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Testamentary Trust

What is a testamentary trust?

A testamentary trust is set up in a person’s will and starts upon their death. It holds and protects all, or some, of the person’s assets such as property and investments. The trust looks after the assets for the beneficiaries. Beneficiaries are the people or organisations that will benefit from the trust.

A trustee is named in a will to manage the assets in the trust. The trustee is responsible for distributing the assets to the beneficiaries, following the instructions in the will.

What assets can be part of the trust?

There are many types of assets that can be held in a trust, including:

  • investments
  • land or property
  • cash
  • other valuable belongings such as paintings, furniture, or jewelry.

The money and investments held in trust are also called trust capital. This capital can produce income, such as interest from bank accounts or dividends on shares. Assets can also go up in value. This can mean the trust gets capital gains.

Can you set up a life-interest benefit through a testamentary trust?

When creating your trust, you may want to think about setting up a life-interest benefit for your beneficiaries. A life-interest benefit means a person will benefit from an asset for the rest of their life. But they won’t actually inherit it.

For example, a trust may allow a beneficiary for the rest of their life:

  • to live in a property
  • earn interest on invested money
  • receive rental income from a property.

After their death, the assets then pass on to other family members, charities or whatever you included in your will.

Who can be trustee?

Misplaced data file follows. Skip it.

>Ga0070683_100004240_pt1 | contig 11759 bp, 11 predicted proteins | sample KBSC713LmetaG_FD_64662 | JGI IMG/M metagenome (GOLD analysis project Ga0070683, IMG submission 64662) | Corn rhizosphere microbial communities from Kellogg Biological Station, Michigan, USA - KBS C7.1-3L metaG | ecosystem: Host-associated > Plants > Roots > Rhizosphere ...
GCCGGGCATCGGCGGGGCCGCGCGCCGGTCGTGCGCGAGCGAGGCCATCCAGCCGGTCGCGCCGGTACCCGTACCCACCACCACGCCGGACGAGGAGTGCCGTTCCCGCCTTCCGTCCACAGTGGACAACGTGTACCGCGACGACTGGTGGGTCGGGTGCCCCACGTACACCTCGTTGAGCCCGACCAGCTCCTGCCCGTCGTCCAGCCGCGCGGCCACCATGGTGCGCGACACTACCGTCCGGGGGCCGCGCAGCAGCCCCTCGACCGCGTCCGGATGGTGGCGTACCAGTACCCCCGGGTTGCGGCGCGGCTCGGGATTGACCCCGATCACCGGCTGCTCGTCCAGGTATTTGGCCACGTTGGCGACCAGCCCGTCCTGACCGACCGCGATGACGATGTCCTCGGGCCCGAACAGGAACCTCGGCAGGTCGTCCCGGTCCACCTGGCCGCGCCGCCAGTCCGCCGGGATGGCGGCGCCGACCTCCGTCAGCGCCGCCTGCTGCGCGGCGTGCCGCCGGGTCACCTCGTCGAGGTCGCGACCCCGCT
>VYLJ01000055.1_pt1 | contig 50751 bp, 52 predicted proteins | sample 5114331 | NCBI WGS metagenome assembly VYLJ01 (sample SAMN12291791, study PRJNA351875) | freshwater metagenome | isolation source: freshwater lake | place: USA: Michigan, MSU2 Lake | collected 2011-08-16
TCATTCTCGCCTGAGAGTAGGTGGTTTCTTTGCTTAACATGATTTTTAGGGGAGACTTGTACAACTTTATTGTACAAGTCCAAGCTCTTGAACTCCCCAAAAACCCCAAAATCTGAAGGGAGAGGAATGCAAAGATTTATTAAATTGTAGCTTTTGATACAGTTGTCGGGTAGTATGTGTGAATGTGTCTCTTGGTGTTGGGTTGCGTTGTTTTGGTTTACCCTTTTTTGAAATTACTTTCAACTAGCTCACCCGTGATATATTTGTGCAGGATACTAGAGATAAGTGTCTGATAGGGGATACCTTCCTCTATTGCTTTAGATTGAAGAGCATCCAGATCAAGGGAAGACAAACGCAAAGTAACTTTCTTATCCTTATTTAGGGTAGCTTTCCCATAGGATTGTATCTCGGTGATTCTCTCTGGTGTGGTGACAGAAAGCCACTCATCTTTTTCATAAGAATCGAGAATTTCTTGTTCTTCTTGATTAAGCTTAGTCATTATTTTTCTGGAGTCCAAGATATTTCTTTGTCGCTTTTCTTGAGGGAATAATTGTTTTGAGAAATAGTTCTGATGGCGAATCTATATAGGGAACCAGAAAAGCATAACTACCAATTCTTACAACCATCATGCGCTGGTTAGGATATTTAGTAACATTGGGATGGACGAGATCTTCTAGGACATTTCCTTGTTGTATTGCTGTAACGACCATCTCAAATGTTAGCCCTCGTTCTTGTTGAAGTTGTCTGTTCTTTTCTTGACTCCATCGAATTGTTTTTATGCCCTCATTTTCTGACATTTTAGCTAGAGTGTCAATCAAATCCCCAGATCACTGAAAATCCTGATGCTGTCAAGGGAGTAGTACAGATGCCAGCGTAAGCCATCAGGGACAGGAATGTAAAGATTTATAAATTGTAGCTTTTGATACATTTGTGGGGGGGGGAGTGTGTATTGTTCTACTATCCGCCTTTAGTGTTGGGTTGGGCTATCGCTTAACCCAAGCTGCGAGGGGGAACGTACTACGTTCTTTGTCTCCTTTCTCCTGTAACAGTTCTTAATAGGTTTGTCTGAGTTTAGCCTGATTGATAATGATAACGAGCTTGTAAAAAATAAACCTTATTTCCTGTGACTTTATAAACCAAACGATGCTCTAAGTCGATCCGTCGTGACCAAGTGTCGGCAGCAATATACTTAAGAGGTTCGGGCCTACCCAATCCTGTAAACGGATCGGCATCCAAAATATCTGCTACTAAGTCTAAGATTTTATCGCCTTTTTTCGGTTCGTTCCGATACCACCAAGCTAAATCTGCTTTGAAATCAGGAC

A trustee can be a family member or a friend who is over 18 years of age and is an Australian resident. You can also appoint a trustee company like State Trustees, or a legal, accounting or financial planning organisation.

The trustee is the legal owner of the assets in the trust. They have to manage these assets in the best interests of the beneficiaries.

When can the trust assets be distributed?

The trustee follows the instructions in the will about when and who to distribute assets to. They can distribute money or interest to any beneficiary at any time in line with these instructions. Sometimes the will leaves it up to the trustee to decide when and how to use and distribute the assets. They can then meet the needs and best interests of the beneficiaries.

A testamentary trust gives you control over when and how your beneficiaries get their inheritance.

Are there any tax advantages to a testamentary trust?

Following the instructions in your will, taxable income that the trust makes can be given to the beneficiaries in the most tax-effective way.

How long can the trust run?

The trust will end at a time, or when an event happens, that you choose in your will. This could be when your beneficiaries reach a particular age or finish their education.

The trust may also end when a life interest beneficiary dies. Then the other beneficiaries, called the remainder beneficiaries, inherit the assets.

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